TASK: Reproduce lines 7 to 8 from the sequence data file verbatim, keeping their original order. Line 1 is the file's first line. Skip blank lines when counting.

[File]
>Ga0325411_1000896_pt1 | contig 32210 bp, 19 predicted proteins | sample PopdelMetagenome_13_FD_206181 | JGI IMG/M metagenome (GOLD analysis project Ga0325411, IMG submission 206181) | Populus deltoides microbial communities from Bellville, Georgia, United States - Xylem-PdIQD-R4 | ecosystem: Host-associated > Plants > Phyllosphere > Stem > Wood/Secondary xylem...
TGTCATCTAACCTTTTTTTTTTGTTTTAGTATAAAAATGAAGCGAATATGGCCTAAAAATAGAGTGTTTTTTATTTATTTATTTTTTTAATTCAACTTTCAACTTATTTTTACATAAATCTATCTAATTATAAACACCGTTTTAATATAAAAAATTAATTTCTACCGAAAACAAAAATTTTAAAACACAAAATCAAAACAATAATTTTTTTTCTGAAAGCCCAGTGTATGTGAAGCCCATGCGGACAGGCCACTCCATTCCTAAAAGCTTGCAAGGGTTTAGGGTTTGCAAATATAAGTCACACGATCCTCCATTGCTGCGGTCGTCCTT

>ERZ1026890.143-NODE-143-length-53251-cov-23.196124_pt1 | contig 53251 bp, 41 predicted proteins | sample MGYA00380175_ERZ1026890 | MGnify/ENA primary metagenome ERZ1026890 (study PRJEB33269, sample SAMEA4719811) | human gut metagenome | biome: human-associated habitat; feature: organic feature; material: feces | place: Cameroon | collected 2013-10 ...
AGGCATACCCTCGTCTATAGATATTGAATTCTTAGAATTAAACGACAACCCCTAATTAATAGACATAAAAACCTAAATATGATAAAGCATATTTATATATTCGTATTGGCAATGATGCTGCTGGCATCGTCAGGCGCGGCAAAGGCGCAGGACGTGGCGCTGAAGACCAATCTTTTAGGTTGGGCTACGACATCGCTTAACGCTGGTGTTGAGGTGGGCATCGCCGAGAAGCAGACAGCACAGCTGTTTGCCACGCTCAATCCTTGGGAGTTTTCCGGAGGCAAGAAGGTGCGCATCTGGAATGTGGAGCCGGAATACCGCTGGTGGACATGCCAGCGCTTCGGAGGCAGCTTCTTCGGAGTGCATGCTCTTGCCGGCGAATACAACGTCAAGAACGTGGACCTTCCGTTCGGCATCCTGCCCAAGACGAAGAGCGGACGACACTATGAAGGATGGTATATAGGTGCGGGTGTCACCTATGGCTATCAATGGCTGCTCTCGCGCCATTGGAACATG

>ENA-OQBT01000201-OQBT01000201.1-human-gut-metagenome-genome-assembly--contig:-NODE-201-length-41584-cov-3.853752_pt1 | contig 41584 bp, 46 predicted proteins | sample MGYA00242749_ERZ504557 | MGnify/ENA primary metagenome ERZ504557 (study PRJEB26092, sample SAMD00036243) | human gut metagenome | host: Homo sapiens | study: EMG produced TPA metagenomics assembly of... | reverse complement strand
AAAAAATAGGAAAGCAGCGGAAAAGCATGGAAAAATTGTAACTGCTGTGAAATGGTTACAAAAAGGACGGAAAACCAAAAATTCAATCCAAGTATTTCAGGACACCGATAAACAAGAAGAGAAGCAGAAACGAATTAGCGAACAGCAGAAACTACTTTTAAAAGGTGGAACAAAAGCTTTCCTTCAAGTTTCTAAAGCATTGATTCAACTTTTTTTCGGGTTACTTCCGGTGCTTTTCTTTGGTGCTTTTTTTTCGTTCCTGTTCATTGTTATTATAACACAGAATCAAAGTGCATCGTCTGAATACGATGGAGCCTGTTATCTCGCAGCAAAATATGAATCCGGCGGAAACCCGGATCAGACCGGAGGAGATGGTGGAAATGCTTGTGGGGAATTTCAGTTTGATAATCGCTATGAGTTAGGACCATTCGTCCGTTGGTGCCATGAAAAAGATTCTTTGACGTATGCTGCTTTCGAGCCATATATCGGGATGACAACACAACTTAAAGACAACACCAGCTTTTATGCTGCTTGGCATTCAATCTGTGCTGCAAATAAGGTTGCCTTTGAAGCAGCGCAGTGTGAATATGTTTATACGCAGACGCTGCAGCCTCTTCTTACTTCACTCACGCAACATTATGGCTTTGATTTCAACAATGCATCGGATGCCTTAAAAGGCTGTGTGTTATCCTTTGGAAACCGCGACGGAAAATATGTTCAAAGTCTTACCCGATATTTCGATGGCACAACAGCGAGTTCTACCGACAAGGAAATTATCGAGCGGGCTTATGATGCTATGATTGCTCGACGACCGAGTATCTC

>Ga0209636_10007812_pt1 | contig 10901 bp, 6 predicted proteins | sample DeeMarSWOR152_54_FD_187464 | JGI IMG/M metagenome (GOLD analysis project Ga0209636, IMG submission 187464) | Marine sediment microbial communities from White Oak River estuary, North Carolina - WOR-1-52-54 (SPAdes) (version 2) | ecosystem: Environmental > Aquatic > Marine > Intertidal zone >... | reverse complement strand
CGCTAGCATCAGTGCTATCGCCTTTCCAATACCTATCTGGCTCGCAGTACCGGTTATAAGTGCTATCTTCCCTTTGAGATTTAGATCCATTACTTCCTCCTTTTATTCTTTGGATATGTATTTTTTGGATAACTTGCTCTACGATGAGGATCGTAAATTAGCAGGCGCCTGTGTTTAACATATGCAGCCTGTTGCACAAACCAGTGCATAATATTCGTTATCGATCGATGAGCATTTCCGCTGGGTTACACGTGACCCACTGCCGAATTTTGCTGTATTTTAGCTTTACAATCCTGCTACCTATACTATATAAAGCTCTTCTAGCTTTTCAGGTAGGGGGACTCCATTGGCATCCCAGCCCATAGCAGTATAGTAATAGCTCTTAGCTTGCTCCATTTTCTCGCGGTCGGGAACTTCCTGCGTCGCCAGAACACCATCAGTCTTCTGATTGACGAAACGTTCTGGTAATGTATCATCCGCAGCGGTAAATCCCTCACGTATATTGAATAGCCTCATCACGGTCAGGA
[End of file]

>Ga0209636_10007812_pt1 | contig 10901 bp, 6 predicted proteins | sample DeeMarSWOR152_54_FD_187464 | JGI IMG/M metagenome (GOLD analysis project Ga0209636, IMG submission 187464) | Marine sediment microbial communities from White Oak River estuary, North Carolina - WOR-1-52-54 (SPAdes) (version 2) | ecosystem: Environmental > Aquatic > Marine > Intertidal zone >... | reverse complement strand
CGCTAGCATCAGTGCTATCGCCTTTCCAATACCTATCTGGCTCGCAGTACCGGTTATAAGTGCTATCTTCCCTTTGAGATTTAGATCCATTACTTCCTCCTTTTATTCTTTGGATATGTATTTTTTGGATAACTTGCTCTACGATGAGGATCGTAAATTAGCAGGCGCCTGTGTTTAACATATGCAGCCTGTTGCACAAACCAGTGCATAATATTCGTTATCGATCGATGAGCATTTCCGCTGGGTTACACGTGACCCACTGCCGAATTTTGCTGTATTTTAGCTTTACAATCCTGCTACCTATACTATATAAAGCTCTTCTAGCTTTTCAGGTAGGGGGACTCCATTGGCATCCCAGCCCATAGCAGTATAGTAATAGCTCTTAGCTTGCTCCATTTTCTCGCGGTCGGGAACTTCCTGCGTCGCCAGAACACCATCAGTCTTCTGATTGACGAAACGTTCTGGTAATGTATCATCCGCAGCGGTAAATCCCTCACGTATATTGAATAGCCTCATCACGGTCAGGA